- A flaw was found in the way the network matching code in sudo handled multiple IP networks listed in user specification configuration directives. A user, who is authorized to run commands with sudo on specific hosts, could use this flaw to bypass intended restrictions and run those commands on hosts not matched by any of the network specifications.
- Due to a regression, the suspend and resume actions of commands in sudo shell did not work properly. Consequently, the sudo shell could become unresponsive. A patch has been provided to address this issue and commands in sudo shell can now be suspended and resumed as expected.
- Previously, the "-c" check used a very restrictive policy and "visudo -s" treated unused aliases as errors. This update modifies this behavior and "visudo -s" only warns about unused aliases.
- Previously, core dumping in sudo was disabled in the code. Administrators could not control the core dumping. This update modifies the code so that core dumping is no any longer disabled. Now, administrators can control core dumping in sudo, which is a SUID binary, using the /proc/sys/fs/suid_dumpable file.
- Previously, the "sudoedit" used the wrong SELinux context when manipulating files. Files could not be edited when SELinux was in enforcing mode, if the sudoers rule specified a SELinux context that permitted sudoedit. This update modifies the code to permit a transition to the correct SELinux context. Now, files can be edited using the correct SELinux context.
- Previously, the alias checking code in sudo caused false negatives and positives. Syntactically correct sudoers files were declared to be erroneous and unused aliases were not detected. This update modifies the checking code to eliminate false positives and negatives.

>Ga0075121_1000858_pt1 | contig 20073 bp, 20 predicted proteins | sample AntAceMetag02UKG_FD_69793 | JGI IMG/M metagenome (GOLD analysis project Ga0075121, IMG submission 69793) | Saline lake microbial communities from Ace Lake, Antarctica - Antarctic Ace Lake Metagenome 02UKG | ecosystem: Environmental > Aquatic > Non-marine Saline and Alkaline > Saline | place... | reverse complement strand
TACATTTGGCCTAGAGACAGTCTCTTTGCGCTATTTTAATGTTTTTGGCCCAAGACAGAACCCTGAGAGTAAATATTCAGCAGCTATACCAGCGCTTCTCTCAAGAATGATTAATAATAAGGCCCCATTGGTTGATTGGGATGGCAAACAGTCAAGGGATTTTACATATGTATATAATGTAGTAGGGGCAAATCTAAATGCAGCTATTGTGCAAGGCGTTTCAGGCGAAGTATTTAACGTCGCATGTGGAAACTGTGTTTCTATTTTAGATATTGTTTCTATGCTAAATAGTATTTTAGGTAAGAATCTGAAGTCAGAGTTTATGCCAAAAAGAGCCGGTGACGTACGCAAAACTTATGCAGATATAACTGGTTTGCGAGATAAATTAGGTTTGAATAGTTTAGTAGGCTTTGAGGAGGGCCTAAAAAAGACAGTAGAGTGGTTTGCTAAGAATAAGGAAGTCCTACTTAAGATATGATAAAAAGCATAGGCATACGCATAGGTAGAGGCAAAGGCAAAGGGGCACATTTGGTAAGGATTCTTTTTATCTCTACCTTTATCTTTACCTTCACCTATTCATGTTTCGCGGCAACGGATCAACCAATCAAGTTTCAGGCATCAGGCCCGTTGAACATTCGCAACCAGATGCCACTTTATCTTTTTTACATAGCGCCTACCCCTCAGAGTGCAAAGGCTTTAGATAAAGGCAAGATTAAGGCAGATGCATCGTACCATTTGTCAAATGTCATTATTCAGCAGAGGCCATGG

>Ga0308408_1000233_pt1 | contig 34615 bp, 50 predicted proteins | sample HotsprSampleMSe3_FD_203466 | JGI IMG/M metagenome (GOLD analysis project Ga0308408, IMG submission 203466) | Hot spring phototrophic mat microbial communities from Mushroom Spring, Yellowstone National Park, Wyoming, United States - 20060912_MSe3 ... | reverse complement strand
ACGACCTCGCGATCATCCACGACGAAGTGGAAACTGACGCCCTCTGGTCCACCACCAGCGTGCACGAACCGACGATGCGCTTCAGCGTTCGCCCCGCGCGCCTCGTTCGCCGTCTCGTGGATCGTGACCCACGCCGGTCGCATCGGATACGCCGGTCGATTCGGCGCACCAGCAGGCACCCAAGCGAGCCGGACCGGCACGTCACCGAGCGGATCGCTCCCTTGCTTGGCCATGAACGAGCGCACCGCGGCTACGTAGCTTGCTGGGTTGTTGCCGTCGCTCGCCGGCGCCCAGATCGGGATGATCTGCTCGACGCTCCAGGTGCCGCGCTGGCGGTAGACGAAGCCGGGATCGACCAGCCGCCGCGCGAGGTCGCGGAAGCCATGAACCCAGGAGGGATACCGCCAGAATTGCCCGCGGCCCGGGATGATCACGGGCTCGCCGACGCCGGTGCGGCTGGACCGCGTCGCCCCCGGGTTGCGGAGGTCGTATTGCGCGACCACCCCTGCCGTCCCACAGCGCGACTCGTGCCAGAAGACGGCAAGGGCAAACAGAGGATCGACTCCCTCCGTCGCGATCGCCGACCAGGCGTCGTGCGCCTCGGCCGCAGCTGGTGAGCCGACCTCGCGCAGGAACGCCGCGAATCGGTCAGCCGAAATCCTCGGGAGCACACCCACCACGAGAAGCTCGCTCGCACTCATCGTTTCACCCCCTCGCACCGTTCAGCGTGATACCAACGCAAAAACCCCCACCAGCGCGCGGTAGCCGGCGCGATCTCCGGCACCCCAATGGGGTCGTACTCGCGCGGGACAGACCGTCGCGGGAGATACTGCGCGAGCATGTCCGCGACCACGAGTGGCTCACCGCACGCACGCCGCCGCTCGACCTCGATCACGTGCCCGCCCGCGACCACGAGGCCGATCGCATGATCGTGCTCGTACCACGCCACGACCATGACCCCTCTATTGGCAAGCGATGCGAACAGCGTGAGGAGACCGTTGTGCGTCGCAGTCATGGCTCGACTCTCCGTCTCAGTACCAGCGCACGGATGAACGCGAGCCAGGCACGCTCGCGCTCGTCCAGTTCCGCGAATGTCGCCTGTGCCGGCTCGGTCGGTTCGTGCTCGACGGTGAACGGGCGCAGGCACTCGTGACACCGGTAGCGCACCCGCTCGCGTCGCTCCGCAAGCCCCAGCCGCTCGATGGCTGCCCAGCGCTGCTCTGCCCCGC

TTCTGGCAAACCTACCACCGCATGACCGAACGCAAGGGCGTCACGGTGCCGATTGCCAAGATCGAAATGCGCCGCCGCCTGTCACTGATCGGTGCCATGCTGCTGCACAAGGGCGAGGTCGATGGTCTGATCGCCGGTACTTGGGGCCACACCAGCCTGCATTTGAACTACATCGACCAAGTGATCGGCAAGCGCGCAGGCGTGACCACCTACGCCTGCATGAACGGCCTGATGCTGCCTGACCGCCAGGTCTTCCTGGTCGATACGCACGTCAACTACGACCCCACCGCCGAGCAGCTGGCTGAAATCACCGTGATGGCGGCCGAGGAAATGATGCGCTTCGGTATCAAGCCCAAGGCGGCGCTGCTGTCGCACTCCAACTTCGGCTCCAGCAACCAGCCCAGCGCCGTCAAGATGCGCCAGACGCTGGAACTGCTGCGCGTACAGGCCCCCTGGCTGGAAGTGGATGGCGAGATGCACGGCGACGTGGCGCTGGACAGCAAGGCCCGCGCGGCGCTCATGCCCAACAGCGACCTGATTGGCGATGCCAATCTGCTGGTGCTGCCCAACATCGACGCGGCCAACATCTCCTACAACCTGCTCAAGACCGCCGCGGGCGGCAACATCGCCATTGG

- Previously, The nslcd service could not be started if the nscld.conf file contained sudo specific configuration directives. The nslcd daemon could not run while the LDAP sudoers sources were configured. This update uses the separate sudo-ldap config file for configuring LDAP sudoers sources.
- Previously, sudo could handle signals incorrectly if the SIGCHLD signal was received immediately before the select()call and the sudo process became unresponsive after receiving the SIGCHLD signal. This update modifies the underlying code to improve the signal handling.
- Previously, the getgrouplist() function checked the invoker's group membership instead of the membership of the specified user. As a Consequence, sudo listed privileges granted to any group the invoking user was a member of when attempting to view all allowed and forbidden commands both for the invoking user with the "-l" option and for users specified by the "-U" option. This update modifies the getgrouplist() function to correctly check the group membership of the intended user.
- Previously, sudo escaped non-aplhanumeric characters in commands using "sudo -s" or "sudo -" at the wrong place and interfered with the authorization process. Some valid commands were not permitted. Now, non-aplhanumeric characters escape immediately before the command is executed and no longer interfere with the authorization process.
- Previously, the sudo tool interpreted a Runas alias that specified a group incorrectly as a user alias. As a consequencee, the alias appeared to be ignored. This update modifies the code to interprete these aliases and the Runas group aliases are honored as expected.
- Previously, the sudo word wrapping feature caused output to be wrapped at terminal width boundary even in output that was piped to an other command. This update modifies the underlying code to detect whether the output is a pipe and disables the word wrapping feature in this case.
- Previously, the "tls_checkpeer" option was set on a handle that is not used when connecting to the Lightweight Directory Access Protocol (LDAP) server. The "tls_checkpeer" option could not be disabled. This update modifies the underlying code so that the option can now be disabled.
- Previously, the sudo utility executed commands directly and replaced the sudo process. However, in a previous update, internal execution method of commands in sudo changed and sudo now runs commands as child processes. This change in behavior caused problems with custom scripts. This update adds the cmnd_no_wait option; with it, the old behavior is restored and commands are executed directly in the sudo process, thus fixing this bug.